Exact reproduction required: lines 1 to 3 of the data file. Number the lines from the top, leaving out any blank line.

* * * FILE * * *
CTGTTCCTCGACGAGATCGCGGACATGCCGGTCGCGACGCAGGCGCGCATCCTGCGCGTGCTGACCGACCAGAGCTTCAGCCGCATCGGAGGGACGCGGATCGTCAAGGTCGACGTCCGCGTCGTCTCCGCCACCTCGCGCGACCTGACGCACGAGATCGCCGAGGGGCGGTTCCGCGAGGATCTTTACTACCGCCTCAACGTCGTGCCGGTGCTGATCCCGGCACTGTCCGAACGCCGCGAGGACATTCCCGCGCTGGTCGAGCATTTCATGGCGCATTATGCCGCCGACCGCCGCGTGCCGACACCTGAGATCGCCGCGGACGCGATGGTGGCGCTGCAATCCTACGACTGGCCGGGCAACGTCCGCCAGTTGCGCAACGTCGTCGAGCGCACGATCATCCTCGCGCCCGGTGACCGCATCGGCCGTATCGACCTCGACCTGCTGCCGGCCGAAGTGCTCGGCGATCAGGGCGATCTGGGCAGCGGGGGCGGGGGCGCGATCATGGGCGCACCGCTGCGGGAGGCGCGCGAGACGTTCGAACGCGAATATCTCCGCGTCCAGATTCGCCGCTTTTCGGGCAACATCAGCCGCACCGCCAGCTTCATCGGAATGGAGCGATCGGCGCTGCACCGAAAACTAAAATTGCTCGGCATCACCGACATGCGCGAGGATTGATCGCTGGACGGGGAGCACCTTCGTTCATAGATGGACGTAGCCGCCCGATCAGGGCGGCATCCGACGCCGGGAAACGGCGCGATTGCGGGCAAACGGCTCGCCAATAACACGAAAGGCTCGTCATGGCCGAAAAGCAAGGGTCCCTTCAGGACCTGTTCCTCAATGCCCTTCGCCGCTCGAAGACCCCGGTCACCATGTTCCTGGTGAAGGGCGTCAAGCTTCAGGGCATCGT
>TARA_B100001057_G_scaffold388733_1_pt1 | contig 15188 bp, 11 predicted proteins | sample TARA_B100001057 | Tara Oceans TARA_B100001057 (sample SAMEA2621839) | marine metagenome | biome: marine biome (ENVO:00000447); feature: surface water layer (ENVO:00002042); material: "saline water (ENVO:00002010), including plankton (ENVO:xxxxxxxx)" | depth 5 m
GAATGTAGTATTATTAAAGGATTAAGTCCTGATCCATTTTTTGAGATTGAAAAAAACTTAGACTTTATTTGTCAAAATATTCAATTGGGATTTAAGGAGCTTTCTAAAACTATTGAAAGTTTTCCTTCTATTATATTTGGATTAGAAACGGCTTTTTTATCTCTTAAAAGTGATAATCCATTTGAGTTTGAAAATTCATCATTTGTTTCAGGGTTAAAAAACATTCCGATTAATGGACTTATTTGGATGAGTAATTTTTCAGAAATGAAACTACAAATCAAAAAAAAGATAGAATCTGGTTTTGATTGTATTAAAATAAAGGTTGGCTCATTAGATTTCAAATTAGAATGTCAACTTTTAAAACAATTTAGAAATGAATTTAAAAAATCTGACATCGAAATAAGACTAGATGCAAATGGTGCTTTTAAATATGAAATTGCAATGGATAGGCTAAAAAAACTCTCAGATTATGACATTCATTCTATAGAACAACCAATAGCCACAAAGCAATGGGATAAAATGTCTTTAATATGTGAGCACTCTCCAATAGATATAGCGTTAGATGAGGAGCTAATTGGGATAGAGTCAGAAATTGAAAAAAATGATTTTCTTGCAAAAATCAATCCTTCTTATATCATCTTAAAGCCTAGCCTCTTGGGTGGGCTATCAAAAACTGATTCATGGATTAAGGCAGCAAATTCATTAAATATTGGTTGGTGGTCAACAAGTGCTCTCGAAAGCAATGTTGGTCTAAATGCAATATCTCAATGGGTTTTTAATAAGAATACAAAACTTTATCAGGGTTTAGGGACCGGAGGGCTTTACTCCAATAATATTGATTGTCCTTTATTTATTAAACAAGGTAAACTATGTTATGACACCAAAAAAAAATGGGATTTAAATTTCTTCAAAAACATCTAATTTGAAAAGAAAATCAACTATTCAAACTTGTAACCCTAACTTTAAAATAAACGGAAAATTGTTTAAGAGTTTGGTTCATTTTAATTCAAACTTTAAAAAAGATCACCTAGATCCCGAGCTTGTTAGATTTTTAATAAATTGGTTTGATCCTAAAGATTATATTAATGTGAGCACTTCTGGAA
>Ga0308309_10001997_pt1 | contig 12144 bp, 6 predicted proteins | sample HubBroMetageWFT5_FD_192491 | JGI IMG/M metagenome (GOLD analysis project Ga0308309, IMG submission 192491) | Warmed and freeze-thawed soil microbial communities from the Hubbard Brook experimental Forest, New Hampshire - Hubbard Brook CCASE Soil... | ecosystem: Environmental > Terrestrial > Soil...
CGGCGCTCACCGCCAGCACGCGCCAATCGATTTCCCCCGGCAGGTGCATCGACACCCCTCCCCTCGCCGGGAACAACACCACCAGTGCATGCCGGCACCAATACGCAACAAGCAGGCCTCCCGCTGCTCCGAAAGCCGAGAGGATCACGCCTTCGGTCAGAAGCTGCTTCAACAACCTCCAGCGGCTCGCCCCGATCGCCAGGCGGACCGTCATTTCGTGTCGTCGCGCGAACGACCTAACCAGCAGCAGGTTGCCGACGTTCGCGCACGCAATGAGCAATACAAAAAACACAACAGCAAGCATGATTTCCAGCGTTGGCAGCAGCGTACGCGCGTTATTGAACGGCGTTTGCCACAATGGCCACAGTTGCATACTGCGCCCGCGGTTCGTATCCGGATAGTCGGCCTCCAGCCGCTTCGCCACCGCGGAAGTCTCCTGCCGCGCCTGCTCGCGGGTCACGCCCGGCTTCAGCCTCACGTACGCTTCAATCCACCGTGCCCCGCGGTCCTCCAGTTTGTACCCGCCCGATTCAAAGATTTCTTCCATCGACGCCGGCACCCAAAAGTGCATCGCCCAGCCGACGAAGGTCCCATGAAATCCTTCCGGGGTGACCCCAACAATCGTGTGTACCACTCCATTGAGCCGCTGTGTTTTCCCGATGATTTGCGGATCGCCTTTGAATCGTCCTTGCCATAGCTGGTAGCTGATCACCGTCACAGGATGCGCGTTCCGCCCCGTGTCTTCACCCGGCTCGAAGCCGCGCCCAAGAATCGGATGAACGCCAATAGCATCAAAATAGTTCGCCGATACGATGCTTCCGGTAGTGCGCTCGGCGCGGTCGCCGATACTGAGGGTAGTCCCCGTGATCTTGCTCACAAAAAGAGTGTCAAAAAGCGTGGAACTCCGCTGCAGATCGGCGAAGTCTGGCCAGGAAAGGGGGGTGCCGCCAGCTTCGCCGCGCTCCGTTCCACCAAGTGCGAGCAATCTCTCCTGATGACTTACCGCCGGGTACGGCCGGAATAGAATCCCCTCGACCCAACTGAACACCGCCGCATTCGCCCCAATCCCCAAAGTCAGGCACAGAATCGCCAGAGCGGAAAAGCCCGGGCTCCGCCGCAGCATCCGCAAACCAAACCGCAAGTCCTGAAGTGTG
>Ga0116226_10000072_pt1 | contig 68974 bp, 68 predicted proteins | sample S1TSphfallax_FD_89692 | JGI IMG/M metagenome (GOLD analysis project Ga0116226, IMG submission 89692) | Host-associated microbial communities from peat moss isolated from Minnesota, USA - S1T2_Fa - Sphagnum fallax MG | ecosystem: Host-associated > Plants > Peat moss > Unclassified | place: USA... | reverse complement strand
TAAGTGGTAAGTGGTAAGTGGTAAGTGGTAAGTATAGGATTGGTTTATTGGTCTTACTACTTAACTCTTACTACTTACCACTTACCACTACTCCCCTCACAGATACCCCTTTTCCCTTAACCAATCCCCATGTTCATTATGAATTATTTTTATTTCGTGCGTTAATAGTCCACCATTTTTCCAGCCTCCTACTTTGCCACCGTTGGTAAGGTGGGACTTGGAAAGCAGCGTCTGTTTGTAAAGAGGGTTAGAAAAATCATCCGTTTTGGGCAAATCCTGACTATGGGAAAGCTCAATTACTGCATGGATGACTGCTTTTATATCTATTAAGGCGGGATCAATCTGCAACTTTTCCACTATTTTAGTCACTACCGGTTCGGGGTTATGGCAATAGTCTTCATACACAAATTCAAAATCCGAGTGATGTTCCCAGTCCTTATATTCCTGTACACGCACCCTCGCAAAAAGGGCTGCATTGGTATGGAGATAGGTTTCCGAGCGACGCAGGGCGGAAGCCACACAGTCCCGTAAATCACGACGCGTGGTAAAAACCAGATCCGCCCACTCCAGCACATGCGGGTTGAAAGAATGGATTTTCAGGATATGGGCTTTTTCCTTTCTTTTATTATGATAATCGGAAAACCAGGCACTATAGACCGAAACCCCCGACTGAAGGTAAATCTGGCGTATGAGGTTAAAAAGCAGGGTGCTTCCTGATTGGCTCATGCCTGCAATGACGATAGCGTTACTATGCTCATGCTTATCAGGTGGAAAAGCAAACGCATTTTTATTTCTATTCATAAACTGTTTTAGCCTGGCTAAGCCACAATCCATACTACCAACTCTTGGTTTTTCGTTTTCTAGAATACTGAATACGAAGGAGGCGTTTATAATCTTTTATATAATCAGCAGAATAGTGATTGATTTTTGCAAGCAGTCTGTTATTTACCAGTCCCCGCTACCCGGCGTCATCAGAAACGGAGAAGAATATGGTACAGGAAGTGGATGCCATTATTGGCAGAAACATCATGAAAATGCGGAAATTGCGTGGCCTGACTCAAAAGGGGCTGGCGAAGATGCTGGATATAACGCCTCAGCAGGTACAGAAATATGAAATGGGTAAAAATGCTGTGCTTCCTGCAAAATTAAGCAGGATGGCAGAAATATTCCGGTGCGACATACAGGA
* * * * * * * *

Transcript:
CTGTTCCTCGACGAGATCGCGGACATGCCGGTCGCGACGCAGGCGCGCATCCTGCGCGTGCTGACCGACCAGAGCTTCAGCCGCATCGGAGGGACGCGGATCGTCAAGGTCGACGTCCGCGTCGTCTCCGCCACCTCGCGCGACCTGACGCACGAGATCGCCGAGGGGCGGTTCCGCGAGGATCTTTACTACCGCCTCAACGTCGTGCCGGTGCTGATCCCGGCACTGTCCGAACGCCGCGAGGACATTCCCGCGCTGGTCGAGCATTTCATGGCGCATTATGCCGCCGACCGCCGCGTGCCGACACCTGAGATCGCCGCGGACGCGATGGTGGCGCTGCAATCCTACGACTGGCCGGGCAACGTCCGCCAGTTGCGCAACGTCGTCGAGCGCACGATCATCCTCGCGCCCGGTGACCGCATCGGCCGTATCGACCTCGACCTGCTGCCGGCCGAAGTGCTCGGCGATCAGGGCGATCTGGGCAGCGGGGGCGGGGGCGCGATCATGGGCGCACCGCTGCGGGAGGCGCGCGAGACGTTCGAACGCGAATATCTCCGCGTCCAGATTCGCCGCTTTTCGGGCAACATCAGCCGCACCGCCAGCTTCATCGGAATGGAGCGATCGGCGCTGCACCGAAAACTAAAATTGCTCGGCATCACCGACATGCGCGAGGATTGATCGCTGGACGGGGAGCACCTTCGTTCATAGATGGACGTAGCCGCCCGATCAGGGCGGCATCCGACGCCGGGAAACGGCGCGATTGCGGGCAAACGGCTCGCCAATAACACGAAAGGCTCGTCATGGCCGAAAAGCAAGGGTCCCTTCAGGACCTGTTCCTCAATGCCCTTCGCCGCTCGAAGACCCCGGTCACCATGTTCCTGGTGAAGGGCGTCAAGCTTCAGGGCATCGT
>TARA_B100001057_G_scaffold388733_1_pt1 | contig 15188 bp, 11 predicted proteins | sample TARA_B100001057 | Tara Oceans TARA_B100001057 (sample SAMEA2621839) | marine metagenome | biome: marine biome (ENVO:00000447); feature: surface water layer (ENVO:00002042); material: "saline water (ENVO:00002010), including plankton (ENVO:xxxxxxxx)" | depth 5 m
GAATGTAGTATTATTAAAGGATTAAGTCCTGATCCATTTTTTGAGATTGAAAAAAACTTAGACTTTATTTGTCAAAATATTCAATTGGGATTTAAGGAGCTTTCTAAAACTATTGAAAGTTTTCCTTCTATTATATTTGGATTAGAAACGGCTTTTTTATCTCTTAAAAGTGATAATCCATTTGAGTTTGAAAATTCATCATTTGTTTCAGGGTTAAAAAACATTCCGATTAATGGACTTATTTGGATGAGTAATTTTTCAGAAATGAAACTACAAATCAAAAAAAAGATAGAATCTGGTTTTGATTGTATTAAAATAAAGGTTGGCTCATTAGATTTCAAATTAGAATGTCAACTTTTAAAACAATTTAGAAATGAATTTAAAAAATCTGACATCGAAATAAGACTAGATGCAAATGGTGCTTTTAAATATGAAATTGCAATGGATAGGCTAAAAAAACTCTCAGATTATGACATTCATTCTATAGAACAACCAATAGCCACAAAGCAATGGGATAAAATGTCTTTAATATGTGAGCACTCTCCAATAGATATAGCGTTAGATGAGGAGCTAATTGGGATAGAGTCAGAAATTGAAAAAAATGATTTTCTTGCAAAAATCAATCCTTCTTATATCATCTTAAAGCCTAGCCTCTTGGGTGGGCTATCAAAAACTGATTCATGGATTAAGGCAGCAAATTCATTAAATATTGGTTGGTGGTCAACAAGTGCTCTCGAAAGCAATGTTGGTCTAAATGCAATATCTCAATGGGTTTTTAATAAGAATACAAAACTTTATCAGGGTTTAGGGACCGGAGGGCTTTACTCCAATAATATTGATTGTCCTTTATTTATTAAACAAGGTAAACTATGTTATGACACCAAAAAAAAATGGGATTTAAATTTCTTCAAAAACATCTAATTTGAAAAGAAAATCAACTATTCAAACTTGTAACCCTAACTTTAAAATAAACGGAAAATTGTTTAAGAGTTTGGTTCATTTTAATTCAAACTTTAAAAAAGATCACCTAGATCCCGAGCTTGTTAGATTTTTAATAAATTGGTTTGATCCTAAAGATTATATTAATGTGAGCACTTCTGGAA